What you call an athletic shoe or a candy on a stick can reveal a great deal about you. Well, which part of the US you originally come from, at least. In recent years, linguists have pondered whether the homogenizing effect of TV and the Internet have begun to eliminate regional terms and dialects. If we look at several recent surveys, the answer seems to be - not at all. The same object can have a wildly different name based on whether you’re on the East Coast or West Coast, the Northeast or the Southwest.
Read on to explore 12 terms which prove that there are countless ways to describe one thing - it all depends on who you ask.
This is perhaps one of the most hotly debated regional word differences. To support this claim, we will tell you that there is a whole website dedicated to this dispute. The ‘Pop vs Soda Project’ is an online map that documents how people around the US refer to fizzy drinks and which words are used the most in which regions of the country.
According to the map, "soda" is the most popular term in the Northeast, California, Hawaii, and parts of Nevada and Arizona. "Pop" is mainly a Midwestern term, and several states in the South prefer "coke" — as in, "What flavor coke would you like?"
When describing what the Dictionary of American Regional English defines as "low canvas-top shoes with rubber soles," people in the Northeast and Florida would say “sneakers” while the rest of America would opt for ‘tennis shoes’.
Interestingly, the word ‘sneakers’ was first used in 1887 by the Boston Journal, saying “sneakers is the name boys give to tennis shoes”. Apparently, that name referred to how quiet the rubber soles were on the ground, in contrast to the noisy standard leather soles of the time.
According to the Dictionary of American Regional English, the most commonly used names for these luminous insects that often dot the sky during summertime are “lightning bugs” and “fireflies”. The latter appears to be more popular with younger Americans in recent years.
Other fun variations include “glowworms”, “firebugs” and “junebugs”.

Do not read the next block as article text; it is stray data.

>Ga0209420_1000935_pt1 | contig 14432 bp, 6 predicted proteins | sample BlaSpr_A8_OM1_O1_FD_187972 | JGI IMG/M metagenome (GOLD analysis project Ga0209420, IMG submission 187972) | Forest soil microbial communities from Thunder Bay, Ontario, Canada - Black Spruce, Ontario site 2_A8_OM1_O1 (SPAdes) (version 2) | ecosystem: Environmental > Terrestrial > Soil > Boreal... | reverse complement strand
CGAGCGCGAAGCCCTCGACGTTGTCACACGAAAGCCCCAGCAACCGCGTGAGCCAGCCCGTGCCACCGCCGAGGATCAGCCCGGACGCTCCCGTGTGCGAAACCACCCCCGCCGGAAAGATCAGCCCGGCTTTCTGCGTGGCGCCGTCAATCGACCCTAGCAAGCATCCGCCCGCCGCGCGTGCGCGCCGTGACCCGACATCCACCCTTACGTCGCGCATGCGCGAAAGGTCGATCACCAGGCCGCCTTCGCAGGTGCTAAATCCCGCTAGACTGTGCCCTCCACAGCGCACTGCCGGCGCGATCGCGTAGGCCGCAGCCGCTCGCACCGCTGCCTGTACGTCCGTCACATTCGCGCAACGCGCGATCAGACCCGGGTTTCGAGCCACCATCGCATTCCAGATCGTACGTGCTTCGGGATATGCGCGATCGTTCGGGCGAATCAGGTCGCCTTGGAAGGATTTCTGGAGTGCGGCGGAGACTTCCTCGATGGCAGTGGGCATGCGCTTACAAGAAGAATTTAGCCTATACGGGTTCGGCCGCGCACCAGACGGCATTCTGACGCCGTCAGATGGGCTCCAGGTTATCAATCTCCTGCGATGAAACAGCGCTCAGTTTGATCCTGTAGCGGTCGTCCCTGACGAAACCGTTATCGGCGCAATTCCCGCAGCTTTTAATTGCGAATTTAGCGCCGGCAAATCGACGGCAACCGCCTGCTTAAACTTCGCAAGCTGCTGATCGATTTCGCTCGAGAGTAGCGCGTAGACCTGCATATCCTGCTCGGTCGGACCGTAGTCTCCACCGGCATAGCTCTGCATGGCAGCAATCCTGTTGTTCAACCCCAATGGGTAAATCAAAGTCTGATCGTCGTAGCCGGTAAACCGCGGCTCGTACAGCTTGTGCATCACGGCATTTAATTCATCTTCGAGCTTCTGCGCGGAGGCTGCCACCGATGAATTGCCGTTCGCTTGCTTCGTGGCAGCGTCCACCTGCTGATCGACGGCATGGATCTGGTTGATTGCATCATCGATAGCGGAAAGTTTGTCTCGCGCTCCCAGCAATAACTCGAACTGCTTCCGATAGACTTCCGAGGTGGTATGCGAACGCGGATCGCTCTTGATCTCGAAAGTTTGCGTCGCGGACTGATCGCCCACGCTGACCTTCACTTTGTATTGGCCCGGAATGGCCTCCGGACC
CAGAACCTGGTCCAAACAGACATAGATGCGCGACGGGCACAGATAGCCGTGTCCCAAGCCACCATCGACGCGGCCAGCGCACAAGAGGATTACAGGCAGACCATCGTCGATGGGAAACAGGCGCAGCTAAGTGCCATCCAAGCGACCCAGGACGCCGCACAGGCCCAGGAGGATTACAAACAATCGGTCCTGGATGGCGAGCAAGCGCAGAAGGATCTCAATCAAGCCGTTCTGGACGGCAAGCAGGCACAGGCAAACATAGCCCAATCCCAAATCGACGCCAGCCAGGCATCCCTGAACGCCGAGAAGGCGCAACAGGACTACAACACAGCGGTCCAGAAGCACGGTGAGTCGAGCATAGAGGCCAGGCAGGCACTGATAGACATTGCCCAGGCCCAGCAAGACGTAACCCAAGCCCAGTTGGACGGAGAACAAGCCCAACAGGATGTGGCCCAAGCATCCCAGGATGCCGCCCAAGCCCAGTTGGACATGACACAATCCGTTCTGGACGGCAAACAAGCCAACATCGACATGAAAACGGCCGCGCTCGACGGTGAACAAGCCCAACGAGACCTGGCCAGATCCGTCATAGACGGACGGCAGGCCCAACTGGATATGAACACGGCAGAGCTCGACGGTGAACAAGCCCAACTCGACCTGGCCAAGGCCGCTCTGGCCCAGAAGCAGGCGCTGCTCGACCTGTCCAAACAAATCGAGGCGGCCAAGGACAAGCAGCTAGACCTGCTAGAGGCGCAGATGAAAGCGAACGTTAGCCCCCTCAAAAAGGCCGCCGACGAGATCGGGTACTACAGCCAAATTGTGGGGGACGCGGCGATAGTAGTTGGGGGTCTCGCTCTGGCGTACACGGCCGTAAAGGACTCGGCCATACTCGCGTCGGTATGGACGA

Most people in the US would refer to candy on a stick as a ‘lollipop’ or a ‘sucker’. Lollipop appears to be more common in the Northeast, while the word 'sucker' is more widely used in the South and Midwest.
The term 'lollipop' may have derived from the term "lolly" (tongue) and "pop" (slap). The first references to the lollipop in its modern context date back to the 1920s.
Researcher Joshua Katz found that "roundabout" is used in the West and South, and "traffic circle" is mostly used on the East Coast and in Midwestern states, plus parts of the South.
A less common term is ‘rotary’ which appears to be used in parts of the Northwest. An even rarer, almost obsolete word is ‘cloveleaf’, which was popular between 1965-1970, according to surveys of the time.
A survey of more than 10,700 people from the University of Wisconsin-Madison found that while many participants used the words interchangeably, the word ‘frosting’ was the more common response for those originating from the West Coast, the Northeast, and the Midwest. Both words have the same meaning and refer to the process of the sugary cream hardening on the cake to the point that it starts resembling ice.
A four-wheel grocery cart is called a ‘carriage’ in the Northeast, especially in Connecticut and eastern Massachusetts. In the South and some Midwestern states, however, shoppers might opt for the word ‘buggy’.
The word ‘buggy’ originated in 18th century England, referring to a two-wheeled cart. By the mid-19th century, the term had come to the United States and the buggy had become a four-wheeled carriage for two passengers.
The end piece of a loaf of bread is one of those things you never know what to call. Well, throughout much of the US ‘heel’ is the most popular way to refer to it, according to a dialect survey conducted by the University of Wisconsin-Madison.
The next most common name for the final bread slice is ‘end’, which mostly appeared in New England and parts of the Midwest and Southeast. ‘Crust’ took third place with a greater concentration in the north. Lastly, ‘butt’ was selected by some survey respondents from the East Coast and the Great Lakes regions.
A cold creamy drink with sweet flavorings such as fruit or chocolate, and typically ice cream is known around most of the US as a ‘milkshake’. New Englanders have historically called the same drink a ‘frappe’. To make things even more confusing, many people in the New England region call a glass of chocolate milk a "milkshake”, according to WJBQ, a Main based radio station.
The word ‘frappe’ in itself comes from French, where it describes drinks chilled with ice.
The main road that connects different towns and cities is called a ‘freeway’ by people residing on the West Coast, whereas the rest of the US is more likely to use the word ‘highway’.
While most of us think of the words as interchangeable, Diffen.com begs to differ. “The main difference between freeways and multilane highways is that in the case of freeways, these roads are separated from the rest of the traffic and can only be accessed by ramps,” according to the website.
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